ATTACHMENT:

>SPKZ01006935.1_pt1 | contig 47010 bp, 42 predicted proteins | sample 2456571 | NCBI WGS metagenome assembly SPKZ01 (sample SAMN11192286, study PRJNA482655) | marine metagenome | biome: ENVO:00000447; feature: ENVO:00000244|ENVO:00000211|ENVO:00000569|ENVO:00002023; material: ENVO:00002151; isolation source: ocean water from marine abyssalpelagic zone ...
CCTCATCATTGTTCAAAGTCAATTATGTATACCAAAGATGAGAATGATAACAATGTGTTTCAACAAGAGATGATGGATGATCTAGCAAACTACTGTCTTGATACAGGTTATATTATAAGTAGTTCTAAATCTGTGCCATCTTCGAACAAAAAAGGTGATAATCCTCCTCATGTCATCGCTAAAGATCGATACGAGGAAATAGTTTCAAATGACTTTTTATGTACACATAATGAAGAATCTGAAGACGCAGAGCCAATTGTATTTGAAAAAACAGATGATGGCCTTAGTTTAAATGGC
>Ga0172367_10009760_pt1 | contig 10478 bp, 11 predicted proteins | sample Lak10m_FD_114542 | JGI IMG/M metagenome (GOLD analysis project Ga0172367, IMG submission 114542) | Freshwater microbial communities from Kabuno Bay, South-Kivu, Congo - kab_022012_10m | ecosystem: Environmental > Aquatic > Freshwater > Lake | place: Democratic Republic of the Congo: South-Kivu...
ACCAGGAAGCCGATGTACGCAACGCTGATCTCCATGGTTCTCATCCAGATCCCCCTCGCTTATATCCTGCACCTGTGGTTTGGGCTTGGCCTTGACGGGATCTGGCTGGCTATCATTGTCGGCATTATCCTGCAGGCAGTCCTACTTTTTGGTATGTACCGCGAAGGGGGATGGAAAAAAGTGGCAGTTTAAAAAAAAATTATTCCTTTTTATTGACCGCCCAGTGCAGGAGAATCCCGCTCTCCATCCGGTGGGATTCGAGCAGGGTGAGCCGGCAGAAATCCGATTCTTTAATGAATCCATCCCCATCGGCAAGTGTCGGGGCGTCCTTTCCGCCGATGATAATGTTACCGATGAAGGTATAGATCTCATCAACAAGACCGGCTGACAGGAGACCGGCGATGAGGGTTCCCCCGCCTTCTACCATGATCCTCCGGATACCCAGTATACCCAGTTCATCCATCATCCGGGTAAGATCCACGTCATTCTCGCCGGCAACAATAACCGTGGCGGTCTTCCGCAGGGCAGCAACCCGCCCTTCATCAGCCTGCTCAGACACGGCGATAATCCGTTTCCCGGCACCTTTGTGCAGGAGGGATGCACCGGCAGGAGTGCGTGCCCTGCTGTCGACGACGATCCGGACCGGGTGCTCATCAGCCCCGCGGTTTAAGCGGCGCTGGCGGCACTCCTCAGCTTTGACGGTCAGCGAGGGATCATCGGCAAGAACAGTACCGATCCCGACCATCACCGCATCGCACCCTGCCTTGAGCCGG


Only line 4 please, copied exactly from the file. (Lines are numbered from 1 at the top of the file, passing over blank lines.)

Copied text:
ACCAGGAAGCCGATGTACGCAACGCTGATCTCCATGGTTCTCATCCAGATCCCCCTCGCTTATATCCTGCACCTGTGGTTTGGGCTTGGCCTTGACGGGATCTGGCTGGCTATCATTGTCGGCATTATCCTGCAGGCAGTCCTACTTTTTGGTATGTACCGCGAAGGGGGATGGAAAAAAGTGGCAGTTTAAAAAAAAATTATTCCTTTTTATTGACCGCCCAGTGCAGGAGAATCCCGCTCTCCATCCGGTGGGATTCGAGCAGGGTGAGCCGGCAGAAATCCGATTCTTTAATGAATCCATCCCCATCGGCAAGTGTCGGGGCGTCCTTTCCGCCGATGATAATGTTACCGATGAAGGTATAGATCTCATCAACAAGACCGGCTGACAGGAGACCGGCGATGAGGGTTCCCCCGCCTTCTACCATGATCCTCCGGATACCCAGTATACCCAGTTCATCCATCATCCGGGTAAGATCCACGTCATTCTCGCCGGCAACAATAACCGTGGCGGTCTTCCGCAGGGCAGCAACCCGCCCTTCATCAGCCTGCTCAGACACGGCGATAATCCGTTTCCCGGCACCTTTGTGCAGGAGGGATGCACCGGCAGGAGTGCGTGCCCTGCTGTCGACGACGATCCGGACCGGGTGCTCATCAGCCCCGCGGTTTAAGCGGCGCTGGCGGCACTCCTCAGCTTTGACGGTCAGCGAGGGATCATCGGCAAGAACAGTACCGATCCCGACCATCACCGCATCGCACCCTGCCTTGAGCCGG